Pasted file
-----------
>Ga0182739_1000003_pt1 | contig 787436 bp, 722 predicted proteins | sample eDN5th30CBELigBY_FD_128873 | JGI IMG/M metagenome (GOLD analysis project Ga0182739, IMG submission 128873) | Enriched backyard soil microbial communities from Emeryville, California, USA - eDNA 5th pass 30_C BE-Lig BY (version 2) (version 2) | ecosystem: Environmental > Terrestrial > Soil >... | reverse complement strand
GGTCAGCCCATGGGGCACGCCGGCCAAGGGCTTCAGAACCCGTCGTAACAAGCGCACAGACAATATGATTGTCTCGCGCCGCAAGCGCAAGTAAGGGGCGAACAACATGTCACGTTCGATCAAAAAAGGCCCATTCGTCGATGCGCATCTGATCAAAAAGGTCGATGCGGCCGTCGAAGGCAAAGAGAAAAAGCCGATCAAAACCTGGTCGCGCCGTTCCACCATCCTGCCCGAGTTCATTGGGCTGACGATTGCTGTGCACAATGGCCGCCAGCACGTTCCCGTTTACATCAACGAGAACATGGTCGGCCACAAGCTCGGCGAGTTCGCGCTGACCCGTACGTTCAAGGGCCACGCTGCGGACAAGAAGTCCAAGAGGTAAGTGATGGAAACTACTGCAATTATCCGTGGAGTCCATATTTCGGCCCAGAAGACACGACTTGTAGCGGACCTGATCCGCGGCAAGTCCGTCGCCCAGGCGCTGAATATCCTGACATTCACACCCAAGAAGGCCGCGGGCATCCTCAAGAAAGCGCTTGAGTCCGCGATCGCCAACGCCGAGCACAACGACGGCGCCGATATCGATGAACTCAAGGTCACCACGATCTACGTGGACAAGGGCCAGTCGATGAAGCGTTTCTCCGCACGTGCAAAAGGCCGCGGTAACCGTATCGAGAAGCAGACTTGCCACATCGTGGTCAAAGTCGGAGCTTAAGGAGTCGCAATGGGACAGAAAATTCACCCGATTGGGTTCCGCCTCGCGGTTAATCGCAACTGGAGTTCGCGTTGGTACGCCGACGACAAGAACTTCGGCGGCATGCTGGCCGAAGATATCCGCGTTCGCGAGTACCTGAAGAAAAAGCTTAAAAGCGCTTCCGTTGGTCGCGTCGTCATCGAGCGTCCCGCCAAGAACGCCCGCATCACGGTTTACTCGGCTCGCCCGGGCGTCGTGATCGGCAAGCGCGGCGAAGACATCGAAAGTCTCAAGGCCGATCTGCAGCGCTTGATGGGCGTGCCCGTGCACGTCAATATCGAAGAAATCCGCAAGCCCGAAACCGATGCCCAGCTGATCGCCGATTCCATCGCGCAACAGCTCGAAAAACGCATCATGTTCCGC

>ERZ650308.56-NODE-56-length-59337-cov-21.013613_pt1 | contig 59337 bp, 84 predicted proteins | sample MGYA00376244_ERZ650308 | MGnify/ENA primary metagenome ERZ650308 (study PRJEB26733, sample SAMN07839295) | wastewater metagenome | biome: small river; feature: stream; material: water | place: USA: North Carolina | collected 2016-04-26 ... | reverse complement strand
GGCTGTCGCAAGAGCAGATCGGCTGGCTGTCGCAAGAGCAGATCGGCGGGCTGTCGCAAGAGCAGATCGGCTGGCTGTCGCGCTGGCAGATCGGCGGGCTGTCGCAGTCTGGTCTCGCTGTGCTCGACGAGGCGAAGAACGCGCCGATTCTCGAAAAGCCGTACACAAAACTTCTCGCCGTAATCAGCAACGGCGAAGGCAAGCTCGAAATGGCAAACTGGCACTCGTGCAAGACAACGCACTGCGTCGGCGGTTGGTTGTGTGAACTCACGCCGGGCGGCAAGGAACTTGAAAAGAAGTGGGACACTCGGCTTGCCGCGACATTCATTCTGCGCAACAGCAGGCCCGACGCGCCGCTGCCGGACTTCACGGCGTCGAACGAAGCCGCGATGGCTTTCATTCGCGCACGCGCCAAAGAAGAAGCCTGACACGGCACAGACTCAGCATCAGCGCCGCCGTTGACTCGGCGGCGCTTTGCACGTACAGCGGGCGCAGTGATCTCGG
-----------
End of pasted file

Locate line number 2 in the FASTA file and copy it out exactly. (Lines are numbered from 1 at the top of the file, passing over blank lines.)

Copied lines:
GGTCAGCCCATGGGGCACGCCGGCCAAGGGCTTCAGAACCCGTCGTAACAAGCGCACAGACAATATGATTGTCTCGCGCCGCAAGCGCAAGTAAGGGGCGAACAACATGTCACGTTCGATCAAAAAAGGCCCATTCGTCGATGCGCATCTGATCAAAAAGGTCGATGCGGCCGTCGAAGGCAAAGAGAAAAAGCCGATCAAAACCTGGTCGCGCCGTTCCACCATCCTGCCCGAGTTCATTGGGCTGACGATTGCTGTGCACAATGGCCGCCAGCACGTTCCCGTTTACATCAACGAGAACATGGTCGGCCACAAGCTCGGCGAGTTCGCGCTGACCCGTACGTTCAAGGGCCACGCTGCGGACAAGAAGTCCAAGAGGTAAGTGATGGAAACTACTGCAATTATCCGTGGAGTCCATATTTCGGCCCAGAAGACACGACTTGTAGCGGACCTGATCCGCGGCAAGTCCGTCGCCCAGGCGCTGAATATCCTGACATTCACACCCAAGAAGGCCGCGGGCATCCTCAAGAAAGCGCTTGAGTCCGCGATCGCCAACGCCGAGCACAACGACGGCGCCGATATCGATGAACTCAAGGTCACCACGATCTACGTGGACAAGGGCCAGTCGATGAAGCGTTTCTCCGCACGTGCAAAAGGCCGCGGTAACCGTATCGAGAAGCAGACTTGCCACATCGTGGTCAAAGTCGGAGCTTAAGGAGTCGCAATGGGACAGAAAATTCACCCGATTGGGTTCCGCCTCGCGGTTAATCGCAACTGGAGTTCGCGTTGGTACGCCGACGACAAGAACTTCGGCGGCATGCTGGCCGAAGATATCCGCGTTCGCGAGTACCTGAAGAAAAAGCTTAAAAGCGCTTCCGTTGGTCGCGTCGTCATCGAGCGTCCCGCCAAGAACGCCCGCATCACGGTTTACTCGGCTCGCCCGGGCGTCGTGATCGGCAAGCGCGGCGAAGACATCGAAAGTCTCAAGGCCGATCTGCAGCGCTTGATGGGCGTGCCCGTGCACGTCAATATCGAAGAAATCCGCAAGCCCGAAACCGATGCCCAGCTGATCGCCGATTCCATCGCGCAACAGCTCGAAAAACGCATCATGTTCCGC